3. Add the location of the CloudFormation template:
  4. Click Next
  5. Enter a stack name
  6. Enter the domain name where the page will be hosted
  7. Enter a prefix to use for the map, place index, and identity pool resource names
  8. Click Next > Next
  9. Tick the box saying I acknowledge that AWS CloudFormation might create IAM resources. The IAM role and associated policy will be used to restrict access to only the map and place index.
  10. Click Create stack

Example output from AWS CloudFormation:

A screenshot of the CloudFormation Outputs tab. The tab shows the Identity Pool ID, Map Name and Place Index Name that will be used in steps 2 and 3.

Step 2: Add the map to an HTML page

Next we’ll add the map to your webpage. We’ll be using the MapLibre SDK ( along with some helper libraries from Amplify and Amazon Location. Remember to replace YOUR_IDENTITY_POOL_ID and YOUR_MAP_NAME with the IdentityPoolID and MapName outputs from the CloudFormation template.

Here’s the code:

<!-- Copyright, Inc. or its affiliates. All Rights Reserved. -->
<!-- SPDX-License-Identifier: MIT-0 -->

    <div id="map" style="height: 400px; width: 650px;"/>
    <script src=""></script>
    <script src=""></script>
	<script src=""></script>
      async function initializeMap() {
        const map = await AmazonLocation.createMap(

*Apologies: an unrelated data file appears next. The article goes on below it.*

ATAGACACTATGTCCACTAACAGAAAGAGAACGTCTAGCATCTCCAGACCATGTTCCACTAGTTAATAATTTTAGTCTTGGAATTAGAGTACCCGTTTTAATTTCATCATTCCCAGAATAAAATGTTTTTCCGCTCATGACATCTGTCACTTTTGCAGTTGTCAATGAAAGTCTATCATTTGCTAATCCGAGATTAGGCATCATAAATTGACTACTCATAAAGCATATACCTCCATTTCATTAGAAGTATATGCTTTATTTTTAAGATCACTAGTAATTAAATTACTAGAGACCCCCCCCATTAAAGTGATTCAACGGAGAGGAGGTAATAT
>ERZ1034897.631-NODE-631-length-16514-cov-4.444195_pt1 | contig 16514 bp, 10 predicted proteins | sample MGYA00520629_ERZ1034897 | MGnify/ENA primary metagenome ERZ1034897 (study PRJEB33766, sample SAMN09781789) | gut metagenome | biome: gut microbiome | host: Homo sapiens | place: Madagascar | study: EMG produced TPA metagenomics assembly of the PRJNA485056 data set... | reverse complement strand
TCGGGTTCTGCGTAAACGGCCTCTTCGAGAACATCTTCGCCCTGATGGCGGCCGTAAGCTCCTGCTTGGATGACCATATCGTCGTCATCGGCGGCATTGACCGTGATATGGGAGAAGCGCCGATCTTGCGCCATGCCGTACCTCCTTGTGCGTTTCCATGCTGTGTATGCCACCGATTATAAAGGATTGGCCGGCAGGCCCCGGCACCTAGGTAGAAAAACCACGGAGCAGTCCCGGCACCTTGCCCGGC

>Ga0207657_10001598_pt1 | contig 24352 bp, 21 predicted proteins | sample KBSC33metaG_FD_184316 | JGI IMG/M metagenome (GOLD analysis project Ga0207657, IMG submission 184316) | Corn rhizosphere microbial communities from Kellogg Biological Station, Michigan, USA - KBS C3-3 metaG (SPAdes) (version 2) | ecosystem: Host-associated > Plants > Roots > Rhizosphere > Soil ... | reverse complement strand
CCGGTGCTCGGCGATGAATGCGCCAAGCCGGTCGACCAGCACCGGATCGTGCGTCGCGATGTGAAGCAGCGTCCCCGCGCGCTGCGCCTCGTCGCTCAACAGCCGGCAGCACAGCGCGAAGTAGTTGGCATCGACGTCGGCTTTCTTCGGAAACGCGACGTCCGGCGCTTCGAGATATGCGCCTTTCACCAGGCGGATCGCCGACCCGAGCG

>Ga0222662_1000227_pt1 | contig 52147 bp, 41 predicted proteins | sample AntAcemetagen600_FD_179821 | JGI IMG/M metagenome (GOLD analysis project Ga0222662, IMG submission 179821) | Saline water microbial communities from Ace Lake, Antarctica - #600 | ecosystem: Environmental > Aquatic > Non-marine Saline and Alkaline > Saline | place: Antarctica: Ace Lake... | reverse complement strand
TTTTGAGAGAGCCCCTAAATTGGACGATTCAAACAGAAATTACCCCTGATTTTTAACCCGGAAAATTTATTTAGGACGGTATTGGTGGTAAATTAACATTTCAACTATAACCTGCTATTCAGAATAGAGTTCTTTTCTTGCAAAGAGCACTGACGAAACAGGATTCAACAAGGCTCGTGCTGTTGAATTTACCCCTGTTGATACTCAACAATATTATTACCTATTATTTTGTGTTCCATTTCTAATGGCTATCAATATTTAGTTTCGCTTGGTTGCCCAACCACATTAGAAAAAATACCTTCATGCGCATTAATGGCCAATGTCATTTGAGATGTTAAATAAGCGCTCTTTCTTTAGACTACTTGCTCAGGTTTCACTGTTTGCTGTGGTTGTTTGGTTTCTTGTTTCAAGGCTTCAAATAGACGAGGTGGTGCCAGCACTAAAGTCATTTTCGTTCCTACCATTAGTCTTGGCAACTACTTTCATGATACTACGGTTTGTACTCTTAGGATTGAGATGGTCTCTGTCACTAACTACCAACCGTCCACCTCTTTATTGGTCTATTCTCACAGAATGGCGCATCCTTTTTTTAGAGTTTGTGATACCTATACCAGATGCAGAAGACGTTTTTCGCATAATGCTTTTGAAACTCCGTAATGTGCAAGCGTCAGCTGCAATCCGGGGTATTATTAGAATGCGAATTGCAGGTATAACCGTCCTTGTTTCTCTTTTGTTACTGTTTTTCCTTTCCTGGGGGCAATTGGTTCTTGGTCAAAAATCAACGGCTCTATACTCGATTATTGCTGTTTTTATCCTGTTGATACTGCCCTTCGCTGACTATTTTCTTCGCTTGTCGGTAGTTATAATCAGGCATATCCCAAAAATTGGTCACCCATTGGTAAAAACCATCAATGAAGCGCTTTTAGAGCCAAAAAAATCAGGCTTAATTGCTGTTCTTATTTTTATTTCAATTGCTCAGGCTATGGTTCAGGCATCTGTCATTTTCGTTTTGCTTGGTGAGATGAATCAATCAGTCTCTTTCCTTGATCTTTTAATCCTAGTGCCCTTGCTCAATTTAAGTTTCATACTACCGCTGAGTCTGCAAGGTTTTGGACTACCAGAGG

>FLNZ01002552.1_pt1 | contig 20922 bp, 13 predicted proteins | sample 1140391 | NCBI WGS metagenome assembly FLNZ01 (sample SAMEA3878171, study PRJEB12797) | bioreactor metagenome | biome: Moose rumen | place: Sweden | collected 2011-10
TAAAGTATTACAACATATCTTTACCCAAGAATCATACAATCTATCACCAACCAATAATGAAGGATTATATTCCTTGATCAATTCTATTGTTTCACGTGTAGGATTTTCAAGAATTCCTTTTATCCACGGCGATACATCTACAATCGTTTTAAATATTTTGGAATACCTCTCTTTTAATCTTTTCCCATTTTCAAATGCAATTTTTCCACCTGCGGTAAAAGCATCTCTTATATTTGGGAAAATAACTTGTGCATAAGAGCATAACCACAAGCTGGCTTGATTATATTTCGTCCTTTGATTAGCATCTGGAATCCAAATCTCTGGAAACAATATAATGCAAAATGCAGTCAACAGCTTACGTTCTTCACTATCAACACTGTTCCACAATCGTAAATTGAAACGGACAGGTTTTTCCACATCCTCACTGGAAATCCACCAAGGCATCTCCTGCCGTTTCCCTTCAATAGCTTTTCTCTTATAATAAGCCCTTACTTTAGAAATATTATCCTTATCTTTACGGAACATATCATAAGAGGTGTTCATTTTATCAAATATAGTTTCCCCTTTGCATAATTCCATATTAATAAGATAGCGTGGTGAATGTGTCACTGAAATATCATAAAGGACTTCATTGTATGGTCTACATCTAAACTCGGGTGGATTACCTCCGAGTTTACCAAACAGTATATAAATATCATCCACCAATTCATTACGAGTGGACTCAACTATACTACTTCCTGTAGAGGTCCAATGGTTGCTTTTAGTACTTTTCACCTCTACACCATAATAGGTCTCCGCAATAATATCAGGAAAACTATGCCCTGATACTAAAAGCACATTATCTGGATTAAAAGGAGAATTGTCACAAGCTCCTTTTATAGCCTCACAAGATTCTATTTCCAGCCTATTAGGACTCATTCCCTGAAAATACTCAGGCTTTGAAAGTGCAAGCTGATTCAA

identityPoolId: "YOUR_IDENTITY_POOL_ID",
            container: "map",
            center: [-123.1187, 49.2819], // initial map center point
            zoom: 10, // initial map zoom
            style: "YOUR_MAP_NAME",
            hash: true,

        map.addControl(new maplibregl.NavigationControl(), "top-left");


Step 3: Add a marker to the map

Finally, we’ll add a marker to the map. You can do this easily using the following code after map.addControl(). Alternatively, if you already know the position for the marker, you can skip the geocoding call and just use maplibregl.Marker().setLngLat([longitude,latitude]).addTo(map). Remember to replace YOUR_IDENTITY_POOL_ID and YOUR_PLACE_INDEX_NAME with the IdentityPoolID and PlaceIndexName outputs from the CloudFormation template.

// Find the location and put a marker on the map
const location = new AWS.Location({
  credentials: await AmazonLocation.getCredentialsForIdentityPool("YOUR_IDENTITY_POOL_ID"),
  region: "us-east-1"

const data = await location.searchPlaceIndexForText({
  Text: "777 Pacific Blvd, Vancouver"

const position = data.Results[0].Place.Geometry.Point;
const marker = new maplibregl.Marker().setLngLat(position).addTo(map);

Cleaning up

To avoid incurring future charges, simply delete the CloudFormation stack. Go to CloudFormation > Stacks, select the stack you created and click Delete.


In this post, we have learned how to quickly and easily add a map and associated marker to a webpage. Amazon Location Service enables you to do this at low cost and leverage the functionality of Amazon Cognito and AWS Identity and Access Management (IAM) to control access to the associated resources.